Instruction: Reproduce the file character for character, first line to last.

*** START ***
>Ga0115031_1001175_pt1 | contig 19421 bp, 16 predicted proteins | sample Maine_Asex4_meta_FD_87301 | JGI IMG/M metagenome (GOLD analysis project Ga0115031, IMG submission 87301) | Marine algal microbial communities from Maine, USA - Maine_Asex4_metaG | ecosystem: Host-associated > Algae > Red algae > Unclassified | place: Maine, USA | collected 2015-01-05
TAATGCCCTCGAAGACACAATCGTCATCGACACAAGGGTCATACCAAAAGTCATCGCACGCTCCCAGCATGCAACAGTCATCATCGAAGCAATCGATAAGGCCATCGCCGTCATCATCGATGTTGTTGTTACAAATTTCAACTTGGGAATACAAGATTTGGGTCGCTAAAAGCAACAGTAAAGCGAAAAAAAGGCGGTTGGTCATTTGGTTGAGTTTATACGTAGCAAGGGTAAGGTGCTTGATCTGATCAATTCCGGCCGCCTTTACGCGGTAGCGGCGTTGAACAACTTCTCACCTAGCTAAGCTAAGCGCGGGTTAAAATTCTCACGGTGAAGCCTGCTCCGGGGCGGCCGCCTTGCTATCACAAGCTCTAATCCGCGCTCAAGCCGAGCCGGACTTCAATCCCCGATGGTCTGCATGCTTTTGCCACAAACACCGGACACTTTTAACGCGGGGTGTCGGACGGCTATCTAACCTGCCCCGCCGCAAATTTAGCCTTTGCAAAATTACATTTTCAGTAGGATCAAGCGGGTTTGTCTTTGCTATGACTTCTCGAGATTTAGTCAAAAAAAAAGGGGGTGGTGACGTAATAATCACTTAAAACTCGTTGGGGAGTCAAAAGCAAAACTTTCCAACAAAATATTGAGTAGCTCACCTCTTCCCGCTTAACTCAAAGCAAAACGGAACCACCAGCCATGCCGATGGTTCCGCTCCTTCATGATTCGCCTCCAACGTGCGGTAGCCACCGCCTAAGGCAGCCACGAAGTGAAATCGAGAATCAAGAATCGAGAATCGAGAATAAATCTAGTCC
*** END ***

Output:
>Ga0115031_1001175_pt1 | contig 19421 bp, 16 predicted proteins | sample Maine_Asex4_meta_FD_87301 | JGI IMG/M metagenome (GOLD analysis project Ga0115031, IMG submission 87301) | Marine algal microbial communities from Maine, USA - Maine_Asex4_metaG | ecosystem: Host-associated > Algae > Red algae > Unclassified | place: Maine, USA | collected 2015-01-05
TAATGCCCTCGAAGACACAATCGTCATCGACACAAGGGTCATACCAAAAGTCATCGCACGCTCCCAGCATGCAACAGTCATCATCGAAGCAATCGATAAGGCCATCGCCGTCATCATCGATGTTGTTGTTACAAATTTCAACTTGGGAATACAAGATTTGGGTCGCTAAAAGCAACAGTAAAGCGAAAAAAAGGCGGTTGGTCATTTGGTTGAGTTTATACGTAGCAAGGGTAAGGTGCTTGATCTGATCAATTCCGGCCGCCTTTACGCGGTAGCGGCGTTGAACAACTTCTCACCTAGCTAAGCTAAGCGCGGGTTAAAATTCTCACGGTGAAGCCTGCTCCGGGGCGGCCGCCTTGCTATCACAAGCTCTAATCCGCGCTCAAGCCGAGCCGGACTTCAATCCCCGATGGTCTGCATGCTTTTGCCACAAACACCGGACACTTTTAACGCGGGGTGTCGGACGGCTATCTAACCTGCCCCGCCGCAAATTTAGCCTTTGCAAAATTACATTTTCAGTAGGATCAAGCGGGTTTGTCTTTGCTATGACTTCTCGAGATTTAGTCAAAAAAAAAGGGGGTGGTGACGTAATAATCACTTAAAACTCGTTGGGGAGTCAAAAGCAAAACTTTCCAACAAAATATTGAGTAGCTCACCTCTTCCCGCTTAACTCAAAGCAAAACGGAACCACCAGCCATGCCGATGGTTCCGCTCCTTCATGATTCGCCTCCAACGTGCGGTAGCCACCGCCTAAGGCAGCCACGAAGTGAAATCGAGAATCAAGAATCGAGAATCGAGAATAAATCTAGTCC